Eating and drinking is a natural, primeval need, and our love for food has meant that ingredients have been experimented with since the dawn of day to create the delicious dishes that we now know and love. However, while sweet and sour chicken and spaghetti bolognese might be familiar to most of us now, they are relatively recent inventions in the history of food.
With so many changes having already occurred over the centuries, it is exciting to imagine how our relationship with food, tastes, and cooking methods will alter in the future.
That is why London Food Tech Week has become so interesting to a lot of people and attracts visitors from all over the country trying to find out the impact technology will have on the dishes we love the most.
Taking place this week (May 20th to May 24th), the festival has been established to celebrate food technology, connect those working in the sector and encourage the spread of innovative ideas.
A spokesperson for the event stated: “There is a surge in innovation happening in food and drink. We’re pushing scientific boundaries, exploring the earth for new ingredients, recognising the planetary implications of our past techniques, and understanding our bodies like never before.”
As a result, new trends are emerging in the market, including nano-technology, lab-grown meat, harnessing multiple senses to change the perception of ingredients, and fermentation.
In addition to looking at how food production could develop over the next few years, the festival will also examine how technology could change consumers’ food shopping habits, dining out, customer experiences, meal planning, and cooking.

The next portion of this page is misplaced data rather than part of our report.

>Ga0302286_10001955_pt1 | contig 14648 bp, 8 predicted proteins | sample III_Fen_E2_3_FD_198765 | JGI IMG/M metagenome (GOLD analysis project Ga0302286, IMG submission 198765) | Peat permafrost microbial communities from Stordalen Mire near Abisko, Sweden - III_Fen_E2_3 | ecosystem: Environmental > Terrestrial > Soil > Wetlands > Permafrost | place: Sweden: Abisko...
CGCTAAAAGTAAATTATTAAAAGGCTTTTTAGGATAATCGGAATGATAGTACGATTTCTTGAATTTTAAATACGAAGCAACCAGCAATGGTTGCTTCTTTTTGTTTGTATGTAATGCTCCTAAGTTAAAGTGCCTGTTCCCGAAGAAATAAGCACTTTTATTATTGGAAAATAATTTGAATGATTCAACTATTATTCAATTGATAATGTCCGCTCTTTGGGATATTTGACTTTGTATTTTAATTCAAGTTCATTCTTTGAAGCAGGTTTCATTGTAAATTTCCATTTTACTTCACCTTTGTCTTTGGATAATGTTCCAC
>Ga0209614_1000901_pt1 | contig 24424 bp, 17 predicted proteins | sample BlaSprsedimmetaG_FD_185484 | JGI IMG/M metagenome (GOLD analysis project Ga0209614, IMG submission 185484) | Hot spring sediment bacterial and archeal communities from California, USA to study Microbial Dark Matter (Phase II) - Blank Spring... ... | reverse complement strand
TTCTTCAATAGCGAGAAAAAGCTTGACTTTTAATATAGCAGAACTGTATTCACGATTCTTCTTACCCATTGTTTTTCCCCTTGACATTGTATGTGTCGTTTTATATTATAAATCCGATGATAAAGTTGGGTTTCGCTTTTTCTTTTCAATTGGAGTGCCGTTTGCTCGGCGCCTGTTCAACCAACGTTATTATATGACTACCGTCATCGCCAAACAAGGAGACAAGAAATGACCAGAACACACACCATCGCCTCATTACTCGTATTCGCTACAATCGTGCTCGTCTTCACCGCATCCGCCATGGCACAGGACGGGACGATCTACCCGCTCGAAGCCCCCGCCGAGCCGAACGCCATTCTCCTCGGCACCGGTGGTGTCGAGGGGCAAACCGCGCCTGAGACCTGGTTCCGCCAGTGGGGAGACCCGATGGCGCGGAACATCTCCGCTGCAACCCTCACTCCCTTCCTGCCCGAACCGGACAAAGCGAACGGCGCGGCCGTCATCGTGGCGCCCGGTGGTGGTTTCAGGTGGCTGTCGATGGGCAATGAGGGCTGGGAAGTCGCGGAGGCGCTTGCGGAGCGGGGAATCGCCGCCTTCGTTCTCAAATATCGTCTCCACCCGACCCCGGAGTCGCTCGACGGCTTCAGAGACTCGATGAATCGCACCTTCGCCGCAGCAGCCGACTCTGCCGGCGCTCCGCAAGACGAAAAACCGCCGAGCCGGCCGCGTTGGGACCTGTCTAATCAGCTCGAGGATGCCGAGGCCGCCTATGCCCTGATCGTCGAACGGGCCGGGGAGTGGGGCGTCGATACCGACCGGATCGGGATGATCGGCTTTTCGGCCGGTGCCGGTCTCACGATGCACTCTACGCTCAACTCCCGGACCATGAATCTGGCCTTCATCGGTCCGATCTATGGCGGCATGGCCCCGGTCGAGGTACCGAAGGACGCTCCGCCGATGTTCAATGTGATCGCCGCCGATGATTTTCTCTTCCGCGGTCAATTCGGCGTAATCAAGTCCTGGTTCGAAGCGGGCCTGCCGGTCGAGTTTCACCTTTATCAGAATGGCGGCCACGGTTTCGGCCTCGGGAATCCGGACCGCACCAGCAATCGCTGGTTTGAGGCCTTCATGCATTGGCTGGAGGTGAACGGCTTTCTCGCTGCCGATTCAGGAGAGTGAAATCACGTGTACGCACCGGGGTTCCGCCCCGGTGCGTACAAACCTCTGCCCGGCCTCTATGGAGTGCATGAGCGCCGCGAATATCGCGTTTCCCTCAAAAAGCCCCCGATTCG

On the last day of the event, businesses in food technology will have the opportunity to share ideas, network, and chat with investors who might be interested in start-up companies.
It is not just small businesses that are set to benefit from the week-long event, as head of innovation at Nestle Gerardo Mazzeo stated: “It’s a great way to reach our open innovation objectives, scout for partnerships and spot those industry trends so we can continue to delight consumers around the world.”
This comes after Sainsbury’s made its predictions about what will happen to the food industry over the next 150 years. It estimated bio-fortification to become more widespread by 2025, with more medical professionals prescribing bio-fortified foods for health reasons.
The supermarket chain also anticipated cultured meat will become an everyday item by 2050, saying: “Sainsbury’s could be selling home lab-grown meat kits which can be picked up from the ‘lab-grown’ aisle.”
Customised crops, allowing consumers to know where their fruit or vegetables were planted and when they were picked, could also become normal in 30 years’ time.
Beyond this, the retail giant estimated technology could advance to allow barren landscapes to become fertile, and personal microchips could store and analyse genetic, health and situational data from each individual. These would then inform the person what they should be eating and drinking for optimum nutrition.
While the potential developments in food technology are exciting, many people like the simplicity and familiarity of traditional, well-known and loved meals, from sandwiches to party food. If you want to order delicious and reliable catering in Yorkshire for a special event, get in touch with us today.